All the lonely people - where do they all belong?

Salvete, omnes!

It's been an awfully long time since I've last posted (if you consider over a month an awfully long time.......... long is a relative term...) but here I am!

As many people know, I've been at college since the middle of September. I must say, it is one awesome experience. Overall, Northwestern's not as bad as Stanton; the workload's not as bad, and my classes (mine, strictly speaking) don't start until 11 AM (M-Th) or 12 PM (F). My teachers are pretty cool, especially my chemistry professor and math professor (compare the two! Such a difference in style!). My TAs are cool too.

Enough about college. That's not the purpose of this post.

It's no surprise to people that listening to music is my drug. OK, so what?

I went to a different dorm last night (CCI for the NU-literate) to play piano, because, for once, my workload was minimal. I started playing and I realized how much I enjoyed just playing and making music, despite the fact that the music was not quite Stravinsky, Mahler, or Shostakovich. I fell into a sort of a drowsy state of "just keep playing and listen."

I realized today that there is something better than listening to music. It's making music and listening to the music you make, assuming that the music you make is bearable to listen to. (How bearable something is is completely left to the audience).

Listening to music is good enough to improve my mood significantly. Listening and taking pride in the music I make is something that's better. I've thus found that despite the fact that I like playing for other people, I like playing for myself. There's no one else to judge but myself, and I am a lazy judge. If it sounds good enough that I like it, I'm happy. Music + pride! Is there anything better?

That was no rhetorical question. The answer is, quite simply and emphatically, YES.

After coming to the realization that I liked making music simply for the sake of making music to listen to, I thought about when I really liked making music. I did not have to think long, because the answer facepalmed me rather quickly.

I used to think I was most happy when I was listening to music. I am now inclined to think that I am most happy when I am MAKING music with OTHER PEOPLE.

Stipulations! The "other people" have to be friendly and competent. Otherwise we'd all get pissy and sound like crap. And I'll have a massive headache, which is not good food for happiness. And no one likes pissy people. Especially me.

The more the merrier! One of the things that kept me really sane (but ate away at my time) was playing for the Jacksonville Symphony Youth Orchestra. If you play an instrument and live in the Greater Jacksonville area, I highly recommend joining this organization, unless you simply don't have the time nor the money. I think my pleasure was apparent in the way I bounced around in my seat as I played (unintentionally!), much to the amusement of my colleagues, who are, I should add, friendly and competent.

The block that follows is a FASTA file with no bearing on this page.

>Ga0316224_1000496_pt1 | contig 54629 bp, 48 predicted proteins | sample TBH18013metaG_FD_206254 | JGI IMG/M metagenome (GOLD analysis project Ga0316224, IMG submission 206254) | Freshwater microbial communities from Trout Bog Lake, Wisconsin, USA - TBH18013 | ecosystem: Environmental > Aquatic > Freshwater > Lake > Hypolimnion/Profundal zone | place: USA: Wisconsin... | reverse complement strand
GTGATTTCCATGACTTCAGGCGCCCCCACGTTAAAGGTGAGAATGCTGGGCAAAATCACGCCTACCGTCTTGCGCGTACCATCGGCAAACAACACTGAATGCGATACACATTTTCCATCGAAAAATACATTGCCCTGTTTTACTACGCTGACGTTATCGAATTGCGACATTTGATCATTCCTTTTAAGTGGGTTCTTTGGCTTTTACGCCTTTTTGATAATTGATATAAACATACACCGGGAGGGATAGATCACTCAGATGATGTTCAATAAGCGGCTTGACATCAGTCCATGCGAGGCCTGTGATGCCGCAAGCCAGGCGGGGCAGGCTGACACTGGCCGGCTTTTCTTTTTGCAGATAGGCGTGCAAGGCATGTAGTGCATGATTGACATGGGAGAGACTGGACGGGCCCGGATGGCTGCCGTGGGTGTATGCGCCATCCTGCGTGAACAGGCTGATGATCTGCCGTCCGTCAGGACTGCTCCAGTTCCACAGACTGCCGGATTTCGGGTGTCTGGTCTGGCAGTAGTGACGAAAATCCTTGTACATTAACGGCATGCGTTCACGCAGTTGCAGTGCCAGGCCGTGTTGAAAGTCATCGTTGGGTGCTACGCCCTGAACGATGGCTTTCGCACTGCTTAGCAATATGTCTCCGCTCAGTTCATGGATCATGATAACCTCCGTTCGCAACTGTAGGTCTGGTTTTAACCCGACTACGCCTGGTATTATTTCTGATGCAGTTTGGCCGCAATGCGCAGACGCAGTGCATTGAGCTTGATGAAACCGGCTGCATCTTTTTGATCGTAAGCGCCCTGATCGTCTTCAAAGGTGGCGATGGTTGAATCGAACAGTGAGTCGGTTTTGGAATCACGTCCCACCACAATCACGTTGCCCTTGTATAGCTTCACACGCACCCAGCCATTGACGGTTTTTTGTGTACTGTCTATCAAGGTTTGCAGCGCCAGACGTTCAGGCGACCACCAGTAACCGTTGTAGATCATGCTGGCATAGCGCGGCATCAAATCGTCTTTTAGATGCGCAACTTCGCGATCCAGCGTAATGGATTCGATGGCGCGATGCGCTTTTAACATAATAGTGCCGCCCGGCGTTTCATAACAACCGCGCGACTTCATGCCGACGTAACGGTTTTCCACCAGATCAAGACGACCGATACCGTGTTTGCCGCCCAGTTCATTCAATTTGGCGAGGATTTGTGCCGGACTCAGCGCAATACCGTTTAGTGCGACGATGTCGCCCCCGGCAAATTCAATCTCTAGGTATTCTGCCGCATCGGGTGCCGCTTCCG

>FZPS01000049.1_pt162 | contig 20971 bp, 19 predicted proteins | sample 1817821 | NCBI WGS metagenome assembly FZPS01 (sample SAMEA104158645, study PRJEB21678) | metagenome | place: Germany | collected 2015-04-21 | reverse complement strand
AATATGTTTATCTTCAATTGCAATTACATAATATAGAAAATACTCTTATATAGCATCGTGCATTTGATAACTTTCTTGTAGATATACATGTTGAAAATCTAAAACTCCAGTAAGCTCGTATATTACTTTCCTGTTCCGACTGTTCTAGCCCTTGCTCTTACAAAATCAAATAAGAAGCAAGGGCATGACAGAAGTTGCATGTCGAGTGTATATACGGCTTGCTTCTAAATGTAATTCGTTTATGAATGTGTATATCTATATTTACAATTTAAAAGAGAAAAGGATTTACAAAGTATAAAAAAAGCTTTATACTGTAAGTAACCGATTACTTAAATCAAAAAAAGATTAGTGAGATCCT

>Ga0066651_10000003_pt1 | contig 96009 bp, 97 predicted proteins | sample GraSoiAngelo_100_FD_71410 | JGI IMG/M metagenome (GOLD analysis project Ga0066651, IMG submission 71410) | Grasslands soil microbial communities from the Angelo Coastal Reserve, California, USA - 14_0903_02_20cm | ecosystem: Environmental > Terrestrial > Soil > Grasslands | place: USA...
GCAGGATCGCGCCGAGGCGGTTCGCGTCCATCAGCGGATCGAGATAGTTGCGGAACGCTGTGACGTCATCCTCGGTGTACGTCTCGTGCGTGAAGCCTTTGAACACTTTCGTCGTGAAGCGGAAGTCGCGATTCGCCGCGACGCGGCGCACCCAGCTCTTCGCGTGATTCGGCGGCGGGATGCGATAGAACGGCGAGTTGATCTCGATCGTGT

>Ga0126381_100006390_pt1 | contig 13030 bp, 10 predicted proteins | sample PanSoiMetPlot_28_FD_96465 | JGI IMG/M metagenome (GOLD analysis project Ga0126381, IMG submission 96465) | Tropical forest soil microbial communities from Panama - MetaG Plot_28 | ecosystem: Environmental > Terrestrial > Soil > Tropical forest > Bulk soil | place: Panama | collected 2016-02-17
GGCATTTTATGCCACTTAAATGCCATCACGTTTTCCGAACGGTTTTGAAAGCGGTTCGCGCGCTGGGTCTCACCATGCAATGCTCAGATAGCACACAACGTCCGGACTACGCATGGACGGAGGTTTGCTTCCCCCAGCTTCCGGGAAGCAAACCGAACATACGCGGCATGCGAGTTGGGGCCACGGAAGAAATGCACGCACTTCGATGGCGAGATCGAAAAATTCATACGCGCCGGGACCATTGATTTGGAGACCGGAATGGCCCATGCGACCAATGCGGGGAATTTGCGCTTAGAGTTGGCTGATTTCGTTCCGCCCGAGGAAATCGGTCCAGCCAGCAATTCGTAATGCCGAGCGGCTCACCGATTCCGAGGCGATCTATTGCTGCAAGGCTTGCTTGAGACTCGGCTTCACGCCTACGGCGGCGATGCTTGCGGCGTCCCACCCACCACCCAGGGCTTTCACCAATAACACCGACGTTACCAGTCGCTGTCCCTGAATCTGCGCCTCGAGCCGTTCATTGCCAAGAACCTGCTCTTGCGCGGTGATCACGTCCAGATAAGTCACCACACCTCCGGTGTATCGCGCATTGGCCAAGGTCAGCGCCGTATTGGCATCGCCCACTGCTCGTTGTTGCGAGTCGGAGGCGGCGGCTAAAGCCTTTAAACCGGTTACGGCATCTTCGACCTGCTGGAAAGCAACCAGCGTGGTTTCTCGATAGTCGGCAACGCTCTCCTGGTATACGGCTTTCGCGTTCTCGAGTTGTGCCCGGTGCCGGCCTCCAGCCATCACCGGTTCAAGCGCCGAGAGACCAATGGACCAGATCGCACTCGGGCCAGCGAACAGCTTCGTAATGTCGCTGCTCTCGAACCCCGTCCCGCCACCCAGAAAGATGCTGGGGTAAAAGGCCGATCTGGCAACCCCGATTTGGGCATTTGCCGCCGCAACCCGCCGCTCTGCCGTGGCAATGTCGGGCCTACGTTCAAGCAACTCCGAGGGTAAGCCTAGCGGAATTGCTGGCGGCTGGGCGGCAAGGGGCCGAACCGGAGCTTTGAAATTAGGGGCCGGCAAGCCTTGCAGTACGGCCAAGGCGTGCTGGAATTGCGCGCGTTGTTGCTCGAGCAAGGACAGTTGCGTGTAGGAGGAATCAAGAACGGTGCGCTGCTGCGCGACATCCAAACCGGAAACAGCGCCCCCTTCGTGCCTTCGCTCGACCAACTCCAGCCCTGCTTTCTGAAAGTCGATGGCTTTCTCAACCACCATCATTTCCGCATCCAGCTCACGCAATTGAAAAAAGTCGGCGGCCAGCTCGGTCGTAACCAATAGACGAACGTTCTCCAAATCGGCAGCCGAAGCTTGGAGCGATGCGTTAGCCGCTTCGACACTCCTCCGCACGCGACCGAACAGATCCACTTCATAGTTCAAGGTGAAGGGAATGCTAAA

It therefore made sense to me why I wanted, more than anything else, to join the NU Philharmonia, with or without private violin lessons. So far, I'm enjoying it a lot too, though not as much as I enjoyed JSYO, because no one really knows each other in the orchestra and there are no breaks in rehearsals to socialize. At least everyone's competent; but I suppose friendliness doesn't matter as much when you're in a huge ensemble.

Of course, I like making music with any number of other people, be it 1 or 80. Making music with one other person is awesome, as my experiences with friends have shown (e.g. Alan, Kim, David, Evan, Brad, teachers, etc.). Making music in small groups of 3 (as I have done for Bartók's Contrasts with John Henry and Nick!), 4 (string quartets with Anna, Peter, and Victor!), or even 6 (Brahms Sextet No. 1 with Rachel, Peter, Leah, Sunny, and Chris!) is pleasant too!

In ensembles, members or sections all interact with each other in many ways, constantly. We support and lead each other, sometimes both at the same time. Harmonies support the melodies, melodies give harmonies something to support and they are the most prominent elements in music. Instrument timbres color both the harmonies and melodies in different ways, depending on how the composer/orchestrator/arranger does it (see my previous post on cooking and orchestration). And when I'm not playing, I can enjoy the music made by others, until the time comes for me to contribute my skills to the overall texture of sometimes-structured aural stimulation.

It's best when we just make music just for fun, with or without instruments. There's no pressure to do well, no deadline to meet, just music and happiness. We can laugh at mistakes and carry on madly with no care in the world of how we might sound to a discerning audience or a critiquing judge. It's even better when you and a friend or friends sing individual lines at the top of your lungs (someone has to do that with me for Mahler or Shostakovich. Seriously! ANYONE?!) just for the hell of it.

All the lonely people belong in groups, where they can feed from each other's talents, skills, and perspectives. The Beatles were a group, and so were the instrumentalists for that song: a double string quartet. Their harmonies, timbres, and ideas mixed to become one of my favorite Beatle songs of all time: Eleanor Rigby.

Cheesy end? I think so. Bah, who cares?

Sunday, August 29, 2010